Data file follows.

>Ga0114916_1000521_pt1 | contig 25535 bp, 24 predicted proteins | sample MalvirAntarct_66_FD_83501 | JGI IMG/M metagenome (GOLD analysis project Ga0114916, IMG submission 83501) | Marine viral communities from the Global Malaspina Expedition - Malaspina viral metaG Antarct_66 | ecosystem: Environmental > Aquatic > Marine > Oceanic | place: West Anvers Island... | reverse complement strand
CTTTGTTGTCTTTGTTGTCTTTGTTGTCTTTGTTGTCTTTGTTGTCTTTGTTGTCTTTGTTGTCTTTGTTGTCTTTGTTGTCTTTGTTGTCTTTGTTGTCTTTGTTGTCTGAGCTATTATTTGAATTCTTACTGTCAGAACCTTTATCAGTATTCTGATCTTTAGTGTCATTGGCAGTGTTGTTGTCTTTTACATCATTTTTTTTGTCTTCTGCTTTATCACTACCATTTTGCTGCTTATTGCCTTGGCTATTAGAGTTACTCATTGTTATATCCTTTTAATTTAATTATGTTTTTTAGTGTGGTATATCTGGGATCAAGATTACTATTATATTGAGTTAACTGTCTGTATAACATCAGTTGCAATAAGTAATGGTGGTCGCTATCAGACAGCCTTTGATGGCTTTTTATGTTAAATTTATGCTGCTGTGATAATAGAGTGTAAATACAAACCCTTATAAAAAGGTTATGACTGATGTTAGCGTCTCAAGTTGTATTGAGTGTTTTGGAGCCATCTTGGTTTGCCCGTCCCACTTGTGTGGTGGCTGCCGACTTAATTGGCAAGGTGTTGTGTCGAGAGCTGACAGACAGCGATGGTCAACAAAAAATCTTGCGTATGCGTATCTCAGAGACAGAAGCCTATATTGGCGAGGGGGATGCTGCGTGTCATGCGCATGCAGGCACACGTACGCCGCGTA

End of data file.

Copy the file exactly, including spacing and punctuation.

>Ga0114916_1000521_pt1 | contig 25535 bp, 24 predicted proteins | sample MalvirAntarct_66_FD_83501 | JGI IMG/M metagenome (GOLD analysis project Ga0114916, IMG submission 83501) | Marine viral communities from the Global Malaspina Expedition - Malaspina viral metaG Antarct_66 | ecosystem: Environmental > Aquatic > Marine > Oceanic | place: West Anvers Island... | reverse complement strand
CTTTGTTGTCTTTGTTGTCTTTGTTGTCTTTGTTGTCTTTGTTGTCTTTGTTGTCTTTGTTGTCTTTGTTGTCTTTGTTGTCTTTGTTGTCTTTGTTGTCTTTGTTGTCTGAGCTATTATTTGAATTCTTACTGTCAGAACCTTTATCAGTATTCTGATCTTTAGTGTCATTGGCAGTGTTGTTGTCTTTTACATCATTTTTTTTGTCTTCTGCTTTATCACTACCATTTTGCTGCTTATTGCCTTGGCTATTAGAGTTACTCATTGTTATATCCTTTTAATTTAATTATGTTTTTTAGTGTGGTATATCTGGGATCAAGATTACTATTATATTGAGTTAACTGTCTGTATAACATCAGTTGCAATAAGTAATGGTGGTCGCTATCAGACAGCCTTTGATGGCTTTTTATGTTAAATTTATGCTGCTGTGATAATAGAGTGTAAATACAAACCCTTATAAAAAGGTTATGACTGATGTTAGCGTCTCAAGTTGTATTGAGTGTTTTGGAGCCATCTTGGTTTGCCCGTCCCACTTGTGTGGTGGCTGCCGACTTAATTGGCAAGGTGTTGTGTCGAGAGCTGACAGACAGCGATGGTCAACAAAAAATCTTGCGTATGCGTATCTCAGAGACAGAAGCCTATATTGGCGAGGGGGATGCTGCGTGTCATGCGCATGCAGGCACACGTACGCCGCGTA